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This Swiss company aims to capture 1% of global CO2 emissions by 2025

CarbonBrief reports: On the roof of a waste incinerator outside Zurich, the Swiss firm Climeworks has built the world’s first commercial plant to suck CO2 directly from the air. They claim that their direct air capture process –a technology often considered too expensive– aims to capture 1% of global CO2 emissions each year by 2025.

The global crisis and the role of so-called renewable energies in solving it

In this essay, a contribution to the‘Pathways to the Post-Carbon Economy’ symposium by Insurge Intelligence, the author argues persuasively that the much-hyped “renewable energy technologies” cannot play any role in solving the multifaceted global crisis of today; on the contrary, investing in them is a waste of time, effort, energy and, most important of all, scarce resources.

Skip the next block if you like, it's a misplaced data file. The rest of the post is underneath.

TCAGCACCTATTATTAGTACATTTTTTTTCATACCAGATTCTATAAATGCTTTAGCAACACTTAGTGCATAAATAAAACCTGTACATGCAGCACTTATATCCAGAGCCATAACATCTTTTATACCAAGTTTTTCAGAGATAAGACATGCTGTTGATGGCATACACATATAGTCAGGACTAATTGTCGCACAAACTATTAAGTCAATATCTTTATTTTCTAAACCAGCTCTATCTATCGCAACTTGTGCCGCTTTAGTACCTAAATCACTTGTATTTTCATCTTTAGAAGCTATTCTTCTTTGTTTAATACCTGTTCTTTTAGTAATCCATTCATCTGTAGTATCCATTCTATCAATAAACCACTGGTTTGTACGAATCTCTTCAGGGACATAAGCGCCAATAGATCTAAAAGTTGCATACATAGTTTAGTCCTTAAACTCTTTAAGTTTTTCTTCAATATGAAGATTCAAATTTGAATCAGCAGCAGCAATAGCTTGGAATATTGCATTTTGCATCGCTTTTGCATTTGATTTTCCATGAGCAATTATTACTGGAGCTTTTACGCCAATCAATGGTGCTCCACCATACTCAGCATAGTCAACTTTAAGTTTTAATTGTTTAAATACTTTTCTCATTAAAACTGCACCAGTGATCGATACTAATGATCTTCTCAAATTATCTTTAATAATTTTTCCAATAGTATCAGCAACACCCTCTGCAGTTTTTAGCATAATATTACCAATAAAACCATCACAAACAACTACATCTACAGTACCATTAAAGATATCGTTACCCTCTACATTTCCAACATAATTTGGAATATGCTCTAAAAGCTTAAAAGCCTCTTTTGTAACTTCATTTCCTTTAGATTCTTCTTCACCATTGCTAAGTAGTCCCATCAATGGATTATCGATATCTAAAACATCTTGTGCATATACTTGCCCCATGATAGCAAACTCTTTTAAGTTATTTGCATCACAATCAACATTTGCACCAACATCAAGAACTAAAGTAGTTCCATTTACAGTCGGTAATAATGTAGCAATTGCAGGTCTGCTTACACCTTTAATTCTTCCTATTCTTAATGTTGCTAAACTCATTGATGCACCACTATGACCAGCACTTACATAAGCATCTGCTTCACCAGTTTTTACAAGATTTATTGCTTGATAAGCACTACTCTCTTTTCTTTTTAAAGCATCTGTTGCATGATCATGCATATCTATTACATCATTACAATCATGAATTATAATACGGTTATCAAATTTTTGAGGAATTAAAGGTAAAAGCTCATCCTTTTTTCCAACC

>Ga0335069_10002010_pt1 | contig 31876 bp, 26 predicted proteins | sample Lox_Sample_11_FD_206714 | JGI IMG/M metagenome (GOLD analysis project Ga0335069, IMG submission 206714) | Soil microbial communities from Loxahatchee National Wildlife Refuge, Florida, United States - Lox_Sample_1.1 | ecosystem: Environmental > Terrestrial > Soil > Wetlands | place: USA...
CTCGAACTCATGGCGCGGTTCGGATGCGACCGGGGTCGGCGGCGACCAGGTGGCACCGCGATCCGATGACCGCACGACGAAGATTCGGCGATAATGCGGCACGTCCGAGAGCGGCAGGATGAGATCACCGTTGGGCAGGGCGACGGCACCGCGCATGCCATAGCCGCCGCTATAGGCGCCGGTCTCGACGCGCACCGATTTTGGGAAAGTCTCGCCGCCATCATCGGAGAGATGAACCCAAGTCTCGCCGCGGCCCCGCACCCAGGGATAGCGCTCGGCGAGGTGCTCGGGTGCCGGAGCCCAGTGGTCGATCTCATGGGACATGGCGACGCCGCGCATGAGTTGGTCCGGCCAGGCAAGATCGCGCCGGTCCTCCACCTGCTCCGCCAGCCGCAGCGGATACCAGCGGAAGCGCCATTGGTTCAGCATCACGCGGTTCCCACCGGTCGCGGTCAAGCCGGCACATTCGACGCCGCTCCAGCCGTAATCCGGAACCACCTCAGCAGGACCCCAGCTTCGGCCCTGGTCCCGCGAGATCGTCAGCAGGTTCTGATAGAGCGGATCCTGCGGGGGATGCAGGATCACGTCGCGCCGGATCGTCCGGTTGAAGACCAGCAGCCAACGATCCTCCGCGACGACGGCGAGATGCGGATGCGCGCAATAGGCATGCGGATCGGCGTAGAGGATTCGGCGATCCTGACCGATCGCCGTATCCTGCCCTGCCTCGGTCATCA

Module 2: Energy – Fossil Fuels And Our Future

Ecologise has consistently driven home that humanity needs to prepare for unprecedented environmental, economic and socio-political upheaval and uncertainty in the 21st century. In this new series, we showcase free short-duration online courses that focus on these various emerging crises and possible responses. Created by the world’s leading universities, they offer a good starting point to explore these complex challenges.

Bernie Sanders and Al Gore on solving the climate crisis

From The Guardian: In 2006, former U.S. Vice-President Al Gore triggered a worldwide debate about climate change with his Oscar-winning documentary, An Inconvenient Truth. Now, he’s back with a rousing follow-up for the age of climate change denial under Trump. Fellow climate champion and U.S. presidential candidate Bernie Sanders recently discussed the film with Gore.